In earlier posts I’ve linked to Climbing Mount Improbable, Richard Dawkins’s excellent explanation of the theory of evolution. One of my favorite chapters was Chapter 7, titled “Kaleidoscopic Embryos.” It surveys some of the striking regularities in the body plans of living organisms. For example, almost every animal possesses left-right symmetry. Many animals have other symmetries. Starfish, for example, are commonly 5-way radially symmetrical. Also extremely common is segmentation. The bodies of worms and centipedes essentially consist of repeated copies of the same basic segment pattern, with minor variations from one segment to the next. And indeed, more complex organisms frequently have echoes of this body pattern. Human spines, for example, consist of repeated instances of virtually identical vertebrae.
Dawkins calls these development plans “kaleidoscopic” because these organisms develop by repetition of simpler patterns, just as a kaleidoscope creates pretty pictures by using mirrors to repeat patterns of light. He argues that the emergence of kaleidoscopic development patterns is the result of a kind of “meta-evolution.” Segmentation and symmetry don’t directly improve the organism’s reproductive fitness, but it makes it “better at evolving.” Imagine, for example, if each of a starfish’s five arms evolved separately. If a mutation caused an improvement in one arm, the animal would only get one-fifth the benefit a symmetrical starfish would receive.
There an important lesson here for the debate over the decline of the newspaper industry. Take, for example, Richard Posner’s widely criticized post calling for changes to copyright law to forestall the demise of the newspaper industry. In his model of the news business, there are some mainstream news companies who are in the business of producing “the news.” Then there are a bunch of other Internet firms that have a basically parasitic relationship with the mainstream media outlets. Posner writes that “it is much easier to create a web site and free ride on other sites than to create a print newspaper and free ride on other print newspapers”
Posner concludes that changing copyright law may be needed to “keep free riding on content financed by online newspapers from so impairing the incentive to create costly news-gathering operations” that the AP and Reuters become the only remaining producers of news.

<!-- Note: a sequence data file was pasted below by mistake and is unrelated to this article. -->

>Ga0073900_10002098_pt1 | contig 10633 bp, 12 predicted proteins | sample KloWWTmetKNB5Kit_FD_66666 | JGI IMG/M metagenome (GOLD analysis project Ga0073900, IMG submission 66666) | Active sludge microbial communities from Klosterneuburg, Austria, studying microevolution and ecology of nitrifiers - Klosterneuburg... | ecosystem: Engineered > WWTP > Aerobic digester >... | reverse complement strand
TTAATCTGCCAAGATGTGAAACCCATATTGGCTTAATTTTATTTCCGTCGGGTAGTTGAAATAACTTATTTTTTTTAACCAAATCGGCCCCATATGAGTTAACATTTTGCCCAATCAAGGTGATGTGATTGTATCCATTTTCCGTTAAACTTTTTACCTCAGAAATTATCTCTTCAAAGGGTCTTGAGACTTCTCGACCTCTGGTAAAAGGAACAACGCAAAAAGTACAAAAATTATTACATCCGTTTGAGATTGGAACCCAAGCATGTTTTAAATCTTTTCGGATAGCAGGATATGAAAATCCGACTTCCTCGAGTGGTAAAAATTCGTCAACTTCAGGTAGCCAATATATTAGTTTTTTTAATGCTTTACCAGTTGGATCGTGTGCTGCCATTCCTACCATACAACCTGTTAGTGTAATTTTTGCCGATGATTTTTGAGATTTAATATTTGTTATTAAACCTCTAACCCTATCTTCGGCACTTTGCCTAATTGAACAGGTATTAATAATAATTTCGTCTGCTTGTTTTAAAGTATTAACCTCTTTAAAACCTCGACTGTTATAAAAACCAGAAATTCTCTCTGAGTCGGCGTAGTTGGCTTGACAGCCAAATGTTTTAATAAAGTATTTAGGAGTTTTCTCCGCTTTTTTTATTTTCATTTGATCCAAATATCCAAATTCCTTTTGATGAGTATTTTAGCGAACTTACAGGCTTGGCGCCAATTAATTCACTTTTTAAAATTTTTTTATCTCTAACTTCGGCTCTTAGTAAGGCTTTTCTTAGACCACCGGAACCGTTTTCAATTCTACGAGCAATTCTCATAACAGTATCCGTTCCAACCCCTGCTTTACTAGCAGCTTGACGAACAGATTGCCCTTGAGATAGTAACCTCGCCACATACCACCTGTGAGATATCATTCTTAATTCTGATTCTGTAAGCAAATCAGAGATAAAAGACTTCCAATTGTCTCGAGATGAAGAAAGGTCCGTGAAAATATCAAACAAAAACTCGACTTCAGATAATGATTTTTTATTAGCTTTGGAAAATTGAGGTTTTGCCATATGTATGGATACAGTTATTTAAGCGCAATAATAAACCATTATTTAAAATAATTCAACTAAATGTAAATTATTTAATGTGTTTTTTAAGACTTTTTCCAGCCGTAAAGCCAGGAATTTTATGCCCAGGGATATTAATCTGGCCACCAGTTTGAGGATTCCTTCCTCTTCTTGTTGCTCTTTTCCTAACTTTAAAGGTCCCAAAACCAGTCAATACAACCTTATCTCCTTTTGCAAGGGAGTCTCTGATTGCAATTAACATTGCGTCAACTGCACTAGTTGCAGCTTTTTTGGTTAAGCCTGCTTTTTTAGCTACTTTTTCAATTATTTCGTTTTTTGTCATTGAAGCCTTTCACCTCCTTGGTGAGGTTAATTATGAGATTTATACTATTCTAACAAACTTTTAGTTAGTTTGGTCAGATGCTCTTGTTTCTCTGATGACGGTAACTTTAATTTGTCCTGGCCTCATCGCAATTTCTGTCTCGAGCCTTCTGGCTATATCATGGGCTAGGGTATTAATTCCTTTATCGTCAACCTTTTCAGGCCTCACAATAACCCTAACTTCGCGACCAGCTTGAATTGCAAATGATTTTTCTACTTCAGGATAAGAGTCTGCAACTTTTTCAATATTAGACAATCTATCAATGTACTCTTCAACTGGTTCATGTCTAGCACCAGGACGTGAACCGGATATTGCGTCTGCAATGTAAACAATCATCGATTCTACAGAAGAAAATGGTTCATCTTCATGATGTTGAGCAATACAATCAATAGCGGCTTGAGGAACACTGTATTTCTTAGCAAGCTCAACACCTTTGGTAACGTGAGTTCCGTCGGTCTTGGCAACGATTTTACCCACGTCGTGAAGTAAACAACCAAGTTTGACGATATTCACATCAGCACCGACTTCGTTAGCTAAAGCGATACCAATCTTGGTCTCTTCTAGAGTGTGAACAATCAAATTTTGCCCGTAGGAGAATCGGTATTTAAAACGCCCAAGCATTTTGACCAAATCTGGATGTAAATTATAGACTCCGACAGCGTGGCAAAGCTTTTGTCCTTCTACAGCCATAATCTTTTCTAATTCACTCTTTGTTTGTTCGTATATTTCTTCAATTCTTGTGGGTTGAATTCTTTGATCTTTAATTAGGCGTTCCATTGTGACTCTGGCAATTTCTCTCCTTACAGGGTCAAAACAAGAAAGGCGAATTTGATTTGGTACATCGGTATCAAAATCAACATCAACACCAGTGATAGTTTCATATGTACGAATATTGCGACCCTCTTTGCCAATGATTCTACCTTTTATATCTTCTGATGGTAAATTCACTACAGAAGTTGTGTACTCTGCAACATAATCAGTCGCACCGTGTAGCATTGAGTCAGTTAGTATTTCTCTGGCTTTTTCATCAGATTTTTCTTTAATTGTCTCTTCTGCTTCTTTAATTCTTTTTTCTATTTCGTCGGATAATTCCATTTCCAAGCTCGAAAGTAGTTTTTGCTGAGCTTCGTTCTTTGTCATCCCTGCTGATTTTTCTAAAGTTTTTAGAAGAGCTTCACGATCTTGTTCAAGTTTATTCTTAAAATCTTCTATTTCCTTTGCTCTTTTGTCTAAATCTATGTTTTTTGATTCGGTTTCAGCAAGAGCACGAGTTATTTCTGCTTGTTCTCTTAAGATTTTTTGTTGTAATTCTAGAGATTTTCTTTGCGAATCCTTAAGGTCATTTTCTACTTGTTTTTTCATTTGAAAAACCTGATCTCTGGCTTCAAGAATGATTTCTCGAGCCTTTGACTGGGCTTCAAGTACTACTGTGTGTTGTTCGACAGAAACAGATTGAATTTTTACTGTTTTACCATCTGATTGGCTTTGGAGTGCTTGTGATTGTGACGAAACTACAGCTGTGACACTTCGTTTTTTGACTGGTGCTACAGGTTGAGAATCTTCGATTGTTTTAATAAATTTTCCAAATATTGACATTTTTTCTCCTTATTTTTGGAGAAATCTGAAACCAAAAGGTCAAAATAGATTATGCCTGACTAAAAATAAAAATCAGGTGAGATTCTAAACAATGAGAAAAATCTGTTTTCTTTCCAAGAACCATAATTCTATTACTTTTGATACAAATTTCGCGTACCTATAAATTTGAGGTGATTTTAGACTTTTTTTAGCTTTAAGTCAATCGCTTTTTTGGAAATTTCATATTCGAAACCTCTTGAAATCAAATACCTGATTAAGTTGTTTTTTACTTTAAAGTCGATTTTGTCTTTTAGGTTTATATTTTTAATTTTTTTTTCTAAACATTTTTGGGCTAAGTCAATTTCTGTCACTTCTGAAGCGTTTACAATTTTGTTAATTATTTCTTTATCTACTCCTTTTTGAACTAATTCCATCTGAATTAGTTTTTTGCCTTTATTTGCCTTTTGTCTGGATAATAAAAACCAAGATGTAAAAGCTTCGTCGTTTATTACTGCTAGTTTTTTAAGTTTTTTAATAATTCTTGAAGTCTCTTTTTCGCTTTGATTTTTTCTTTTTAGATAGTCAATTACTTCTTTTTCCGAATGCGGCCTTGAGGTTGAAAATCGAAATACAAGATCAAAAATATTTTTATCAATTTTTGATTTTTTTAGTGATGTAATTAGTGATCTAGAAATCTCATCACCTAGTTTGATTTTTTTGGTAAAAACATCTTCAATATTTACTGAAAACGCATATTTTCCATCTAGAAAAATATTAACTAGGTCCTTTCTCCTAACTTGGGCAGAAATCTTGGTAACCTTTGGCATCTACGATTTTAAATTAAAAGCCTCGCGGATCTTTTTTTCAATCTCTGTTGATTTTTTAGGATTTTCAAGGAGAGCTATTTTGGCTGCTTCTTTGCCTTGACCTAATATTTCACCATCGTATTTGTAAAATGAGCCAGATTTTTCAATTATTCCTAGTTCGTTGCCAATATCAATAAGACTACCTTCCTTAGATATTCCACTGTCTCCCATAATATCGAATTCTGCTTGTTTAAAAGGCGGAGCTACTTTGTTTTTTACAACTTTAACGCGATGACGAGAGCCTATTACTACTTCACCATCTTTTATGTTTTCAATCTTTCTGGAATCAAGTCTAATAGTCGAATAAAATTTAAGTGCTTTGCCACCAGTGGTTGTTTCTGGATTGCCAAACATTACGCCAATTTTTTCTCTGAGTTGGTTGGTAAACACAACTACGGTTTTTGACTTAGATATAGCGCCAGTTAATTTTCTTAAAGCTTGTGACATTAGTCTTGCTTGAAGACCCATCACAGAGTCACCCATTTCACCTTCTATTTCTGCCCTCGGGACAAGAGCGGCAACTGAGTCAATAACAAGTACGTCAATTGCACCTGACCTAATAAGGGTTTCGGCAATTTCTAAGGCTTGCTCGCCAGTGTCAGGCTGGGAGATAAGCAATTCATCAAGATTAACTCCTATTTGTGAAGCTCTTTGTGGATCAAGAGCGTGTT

Posner suffers from a lack of imagination, and in particular a failure to appreciate that the news industry is subject to its own kind of “meta-evolution.” On one level, Individual news outlets compete with each other for readers and advertisers. Some attract readers and prosper; others lose readers and go out of business.
If that were the whole story, Posner’s argument would be pretty compelling. Luckily, it’s not. At the same time individual news organizations are competing against one another, we’re also seeing a kind of memetic evolution. News organizations are constantly experimenting with new ways to do business, and successful experiments soon get copied by other news outlets.
One of the most important examples, which I alluded to in one of my first posts, is the emergence of the link economy. Web-native publications pay a great deal of attention to who they link to, and who links to them. Over time, complex norms have evolved governing when links are expected. When an online outlet is perceived (inaccurately, perhaps) as having violated those norms, they are subject to retribution in the form of other publications withholding links to them.
I know from personal experience that online news outlets take this kind of thing very seriously. For example, Ars vehemently insisted that this was a genuine coincidence (FWIW, I believed them). They understood that a reputation for failing to credit the sources of their stories would have a big negative effect on their traffic.
There are two things to note about this. First, the link economy helps to solve the problem that Posner is worried about: how to make sure that original news-gathering is properly rewarded. As the news business gets more decentralized, inbound links will become a more and more important source of traffic. A norm of linking to your sources ensures that sites that do real reporting will get more traffic. And a norm of never linking to sites that fail to observe the first norm ensures that it is widely followed.
Second, it’s not a coincidence that this link-oriented “social contract” has emerged in the blogosphere. Norms are subject to competitive pressures just as individual sites are. Over time, practices that make the blogosphere work better will grow with the sites that adopt them. This is a kind of “meta-evolution”: just as changes in the structure of animals’ body made beneficial mutations more likely, so the structure of the news business is changing in ways that enhances the incentives to produce original content.
Unfortunately, this is hard to explain to people with a newspaper-centric worldview. The modern newspaper industry has norms of its own that were forged in a very different technological environment. The “social contract” among newspapers is based on the assumption that all major newspapers will be large, hierarchical organizations like them, and that each will employ a large number of reporters producing original content. And so when they look at the decentralized structure of the online news business, it doesn’t look like an alternative way to organize the enterprise of gathering news. It just looks like they’re cheating.